Legalizing e-bike use in New York is a benefit to both riders and to the state. Many states already allow e-bikes to be used and California just expanded its e-bike authorization.

Encouraging bicycle use is a safe way to help the environment by limiting congestion, supporting healthy living, promoting New York’s robust and diverse tourism industry and helping local economies.

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Making connections at the Women’s Safe Cycling Summit

An enthusiastic group participated in the Women’s Safe Cycling Summit organized by Karen Lankeshofer and held at the Legacy at Erie Station in Henrietta, on September 10. The participants, with riding skills ranging from novice to expert, heard keynote speaker Theresa Bowick of Conkey Cruisers explain how she changed a community through cycling and making healthy choices. Harvey Botzman of the Rochester Cycling Alliance led a discussion on advocating for better infrastructure for cyclists and walkers; Maria Furgiuele of R Community Bikes gave a workshop on basic bike maintenance and repair.

Participants discussed how they could work further to create change in their communities that would benefit all non-motorized traffic users. But the biggest take-away of the event was that a connections were made and a group of people found individuals with whom they shared common interests and goals.

The Summit was sponsored by The Pedallers Bike Shop and Legacy at Erie Station.

Posted in Advocacy

On Spokes & Folks: Bike to School Day

On 15 August, the local radio show Spokes & Folks featured Bike to School Day activities around Rochester as its topic. Host (and RCA board member) Dan Lill led a discussion with guests Karen Lankeshofer, Glenn Cerosaletti, and Doug Kelley. Listen here to a great conversation about ways to get our kids more active and build our communities through cycling!

And since that episode, here’s an example of the way things should be: lots of use of the bike rack for students at staff at the Rush-Henrietta Central School District’s Good Shepherd site.

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Why Small Things Matter: Artistic Bike Racks in a Transitional Neighborhood

by Monica Finger, NeighborWorks® Rochester

The intersection between healthy, stable, and prosperous neighborhoods and those neighborhoods that support infrastructure for alternative transportation is well-documented. Communities that are walkable and ‘bike-able’ have reduced congestion, pollution, and noise; they promote interaction and neighborly connectedness at a grassroots level; they are visually appealing and desirable. Such neighborhoods also may be less likely to suffer from disinvestment, as the “walkability of an area increases the per-foot price of commercial and residential spaces” [1].

NeighborWorks® Rochester, a non-profit community development organization founded in 1979, provides many services to tenants and homeowners in the Rochester area, including first-time homebuyer counseling, financial fitness education, low-interest loans and grants for home improvement, and free energy assessments. One of NeighborWorks® Rochester’s initiatives, Healthy Blocks, makes a 5-year commitment to a transitional city neighborhood — one that could either experience a regeneration or slip into poverty and disinvestment [2] — and works with residents, business owners, and other stakeholders to stabilize property values, increase resident investment, and improve neighborhood image.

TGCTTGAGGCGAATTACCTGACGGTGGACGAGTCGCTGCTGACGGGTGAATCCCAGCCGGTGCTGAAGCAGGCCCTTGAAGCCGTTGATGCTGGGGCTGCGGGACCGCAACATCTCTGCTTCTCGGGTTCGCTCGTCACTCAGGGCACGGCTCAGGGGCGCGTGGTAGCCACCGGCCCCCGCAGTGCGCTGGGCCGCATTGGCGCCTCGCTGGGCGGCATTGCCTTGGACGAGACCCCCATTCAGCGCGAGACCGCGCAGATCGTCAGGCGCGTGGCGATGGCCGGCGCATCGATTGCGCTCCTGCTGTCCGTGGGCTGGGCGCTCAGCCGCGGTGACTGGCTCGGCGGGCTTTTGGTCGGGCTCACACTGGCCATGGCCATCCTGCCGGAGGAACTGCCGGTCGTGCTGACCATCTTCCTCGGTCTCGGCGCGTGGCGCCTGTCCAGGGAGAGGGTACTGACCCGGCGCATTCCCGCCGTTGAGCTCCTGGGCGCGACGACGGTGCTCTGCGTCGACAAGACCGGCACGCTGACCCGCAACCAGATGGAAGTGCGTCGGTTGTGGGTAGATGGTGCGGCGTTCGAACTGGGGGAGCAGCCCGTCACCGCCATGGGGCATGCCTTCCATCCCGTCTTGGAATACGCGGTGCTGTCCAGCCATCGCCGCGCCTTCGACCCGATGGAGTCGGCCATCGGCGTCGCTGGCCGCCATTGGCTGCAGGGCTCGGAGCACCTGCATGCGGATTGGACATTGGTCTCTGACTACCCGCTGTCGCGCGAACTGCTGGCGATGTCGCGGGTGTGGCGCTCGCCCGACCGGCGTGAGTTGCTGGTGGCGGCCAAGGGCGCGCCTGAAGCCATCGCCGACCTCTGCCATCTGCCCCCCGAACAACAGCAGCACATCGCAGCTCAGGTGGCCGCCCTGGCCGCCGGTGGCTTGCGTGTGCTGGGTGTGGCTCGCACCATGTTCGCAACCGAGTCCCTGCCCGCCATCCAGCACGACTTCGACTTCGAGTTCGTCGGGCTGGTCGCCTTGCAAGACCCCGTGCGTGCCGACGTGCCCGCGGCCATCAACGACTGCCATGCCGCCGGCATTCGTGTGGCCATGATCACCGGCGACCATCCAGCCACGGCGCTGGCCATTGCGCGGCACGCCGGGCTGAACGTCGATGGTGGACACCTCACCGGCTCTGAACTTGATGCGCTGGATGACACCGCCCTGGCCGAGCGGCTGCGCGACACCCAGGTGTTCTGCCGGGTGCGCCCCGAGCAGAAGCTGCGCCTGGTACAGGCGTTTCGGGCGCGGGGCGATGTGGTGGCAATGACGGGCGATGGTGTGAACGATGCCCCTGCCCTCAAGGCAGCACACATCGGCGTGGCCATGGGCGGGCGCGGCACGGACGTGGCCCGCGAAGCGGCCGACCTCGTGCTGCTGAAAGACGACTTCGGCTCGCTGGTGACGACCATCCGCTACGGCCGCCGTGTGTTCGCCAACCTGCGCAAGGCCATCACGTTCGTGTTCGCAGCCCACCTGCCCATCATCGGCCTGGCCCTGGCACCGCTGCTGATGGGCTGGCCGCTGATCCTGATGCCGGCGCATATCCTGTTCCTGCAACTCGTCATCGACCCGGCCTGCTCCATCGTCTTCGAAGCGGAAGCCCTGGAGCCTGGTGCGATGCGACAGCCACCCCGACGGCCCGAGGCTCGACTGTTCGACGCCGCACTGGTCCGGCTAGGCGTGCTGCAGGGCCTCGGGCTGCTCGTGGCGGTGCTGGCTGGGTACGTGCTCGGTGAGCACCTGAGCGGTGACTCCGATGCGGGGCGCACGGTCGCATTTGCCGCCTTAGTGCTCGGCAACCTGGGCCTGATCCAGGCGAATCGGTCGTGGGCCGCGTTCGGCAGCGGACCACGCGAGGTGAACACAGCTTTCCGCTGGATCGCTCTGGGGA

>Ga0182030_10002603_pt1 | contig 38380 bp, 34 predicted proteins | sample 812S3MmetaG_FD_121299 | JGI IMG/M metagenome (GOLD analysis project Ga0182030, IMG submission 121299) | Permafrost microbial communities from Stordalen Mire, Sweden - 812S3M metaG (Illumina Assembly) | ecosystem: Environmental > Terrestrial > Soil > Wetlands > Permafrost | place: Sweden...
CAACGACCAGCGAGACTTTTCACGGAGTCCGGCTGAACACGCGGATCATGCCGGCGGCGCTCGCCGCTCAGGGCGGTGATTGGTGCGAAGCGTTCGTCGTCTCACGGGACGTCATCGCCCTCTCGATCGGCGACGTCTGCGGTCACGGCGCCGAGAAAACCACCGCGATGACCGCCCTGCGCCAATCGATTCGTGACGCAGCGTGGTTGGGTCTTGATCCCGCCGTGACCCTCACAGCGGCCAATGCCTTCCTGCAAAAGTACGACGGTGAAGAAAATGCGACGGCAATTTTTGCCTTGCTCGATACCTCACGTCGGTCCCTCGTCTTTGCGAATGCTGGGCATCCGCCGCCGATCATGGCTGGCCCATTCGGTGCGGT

When Healthy Blocks chose The Triangle of North Winton Village (the neighborhood bordered by Culver, Merchants, and East Main) as its target neighborhood, there was a noticeable lack of bike racks in its commercial district — only one set, and not much to look at. Now, if you visit the Triangle point (and you should — it’s home to some fantastic local places like James Brown’s Place, L & M Lanes, Johnny’s Irish Pub, and Merchant’s Bar and Grill), you’ll see four unique, detailed, functional, and visually striking artistic racks made by local artists Matty & Clay (MetalSomeArt) and Jesse Hughson of SkillHoarder.

So, what does it take to turn artistic bike racks from a dream into a reality? Well, besides patience, the short answer is the power of collaboration. NeighborWorks® America provided the grant funding, a team of residents helped to prepare the Request for Art and review submissions, the fabricators crafted the racks with care and quality, the City of Rochester installed them, and Healthy Blocks coordinated it all. Efforts like this — that bring permanent community assets into a neighborhood — may have a small footprint, but the impact can be enormous. Our hope is not only that more people ride their bikes to the area instead of driving, but that these structures will become points of pride, defining elements of place and space that transcend to the level of neighborhood icons. We want one neighbor to say to another: “Meet me at The Triangle, by the bike rack with the fork on it.”

Why not come celebrate these new racks with us? Healthy Blocks is holding an event to promote the artists, the businesses, and the neighborhood on Friday, September 16, from 4 to 7 pm in the Culver-Merchants parking lot outside 1382 Culver Rd. More information is available at the Triangle Facebook page. You’ll have a chance to admire the sculptures, talk with the artists, meet the neighbors of the Triangle, and check out the local fare. Better yet, ride your bike and park it at the rack and get special discounts from participating merchants. In the meantime, you can win a $30 gift certificate to Tryon Bike Shop by cycling up to the racks, taking a picture of you and your bike and posting it to Instagram, Twitter, or Facebook with #trianglebikerack included.

See you there! Want to publicize this event around town? Use this flier.

[2] HUD designated a census tract as poverty-level when it reaches 20% poverty. Rochester has the third highest concentration of poverty census tracts in the US. When neighborhoods reach 20% poverty, there is a very small chance that they will recover and stabilize. The Healthy Blocks initiative chooses neighborhoods that are close to 20% poverty to work in. The Triangle’s poverty rate is currently 17%.

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Bike-in Movie 11 August at the Public Market

Here’s a great way to enjoy summer on two wheels: a bike-in movie! On 11 August, after Richard Fries’ talk, you can roll over to the Public Market to see the 1983 feature film BMX Bandits. Music and socializing start at 8:00 pm, then the movie starts at 9:00. The event is jointly sponsored by Rochester Cycling Alliance and the City of Rochester. Find out more here and sign up for the Facebook event.